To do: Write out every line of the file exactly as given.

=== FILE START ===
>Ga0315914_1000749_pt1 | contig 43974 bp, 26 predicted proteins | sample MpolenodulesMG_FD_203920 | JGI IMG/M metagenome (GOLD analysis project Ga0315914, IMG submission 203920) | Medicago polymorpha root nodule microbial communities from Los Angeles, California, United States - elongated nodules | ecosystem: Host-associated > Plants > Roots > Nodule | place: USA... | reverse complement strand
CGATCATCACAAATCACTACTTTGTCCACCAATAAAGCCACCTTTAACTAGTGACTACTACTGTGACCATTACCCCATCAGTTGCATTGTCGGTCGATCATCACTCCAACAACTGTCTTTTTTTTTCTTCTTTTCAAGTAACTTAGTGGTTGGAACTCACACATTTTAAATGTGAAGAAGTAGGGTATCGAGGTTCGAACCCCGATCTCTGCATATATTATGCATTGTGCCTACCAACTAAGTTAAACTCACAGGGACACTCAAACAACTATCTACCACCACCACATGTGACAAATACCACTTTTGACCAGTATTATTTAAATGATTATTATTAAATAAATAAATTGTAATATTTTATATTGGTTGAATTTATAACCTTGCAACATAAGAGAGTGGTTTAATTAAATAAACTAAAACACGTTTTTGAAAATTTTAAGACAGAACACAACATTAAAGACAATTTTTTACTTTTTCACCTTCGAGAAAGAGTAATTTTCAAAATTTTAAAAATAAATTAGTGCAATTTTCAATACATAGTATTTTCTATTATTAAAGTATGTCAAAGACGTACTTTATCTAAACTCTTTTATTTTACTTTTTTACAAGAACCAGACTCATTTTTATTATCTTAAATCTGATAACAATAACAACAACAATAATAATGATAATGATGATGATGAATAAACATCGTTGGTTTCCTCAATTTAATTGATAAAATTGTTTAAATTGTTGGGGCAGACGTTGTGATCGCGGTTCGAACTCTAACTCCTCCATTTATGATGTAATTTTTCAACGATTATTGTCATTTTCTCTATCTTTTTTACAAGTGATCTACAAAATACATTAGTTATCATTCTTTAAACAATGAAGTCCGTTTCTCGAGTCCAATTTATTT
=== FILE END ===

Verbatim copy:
>Ga0315914_1000749_pt1 | contig 43974 bp, 26 predicted proteins | sample MpolenodulesMG_FD_203920 | JGI IMG/M metagenome (GOLD analysis project Ga0315914, IMG submission 203920) | Medicago polymorpha root nodule microbial communities from Los Angeles, California, United States - elongated nodules | ecosystem: Host-associated > Plants > Roots > Nodule | place: USA... | reverse complement strand
CGATCATCACAAATCACTACTTTGTCCACCAATAAAGCCACCTTTAACTAGTGACTACTACTGTGACCATTACCCCATCAGTTGCATTGTCGGTCGATCATCACTCCAACAACTGTCTTTTTTTTTCTTCTTTTCAAGTAACTTAGTGGTTGGAACTCACACATTTTAAATGTGAAGAAGTAGGGTATCGAGGTTCGAACCCCGATCTCTGCATATATTATGCATTGTGCCTACCAACTAAGTTAAACTCACAGGGACACTCAAACAACTATCTACCACCACCACATGTGACAAATACCACTTTTGACCAGTATTATTTAAATGATTATTATTAAATAAATAAATTGTAATATTTTATATTGGTTGAATTTATAACCTTGCAACATAAGAGAGTGGTTTAATTAAATAAACTAAAACACGTTTTTGAAAATTTTAAGACAGAACACAACATTAAAGACAATTTTTTACTTTTTCACCTTCGAGAAAGAGTAATTTTCAAAATTTTAAAAATAAATTAGTGCAATTTTCAATACATAGTATTTTCTATTATTAAAGTATGTCAAAGACGTACTTTATCTAAACTCTTTTATTTTACTTTTTTACAAGAACCAGACTCATTTTTATTATCTTAAATCTGATAACAATAACAACAACAATAATAATGATAATGATGATGATGAATAAACATCGTTGGTTTCCTCAATTTAATTGATAAAATTGTTTAAATTGTTGGGGCAGACGTTGTGATCGCGGTTCGAACTCTAACTCCTCCATTTATGATGTAATTTTTCAACGATTATTGTCATTTTCTCTATCTTTTTTACAAGTGATCTACAAAATACATTAGTTATCATTCTTTAAACAATGAAGTCCGTTTCTCGAGTCCAATTTATTT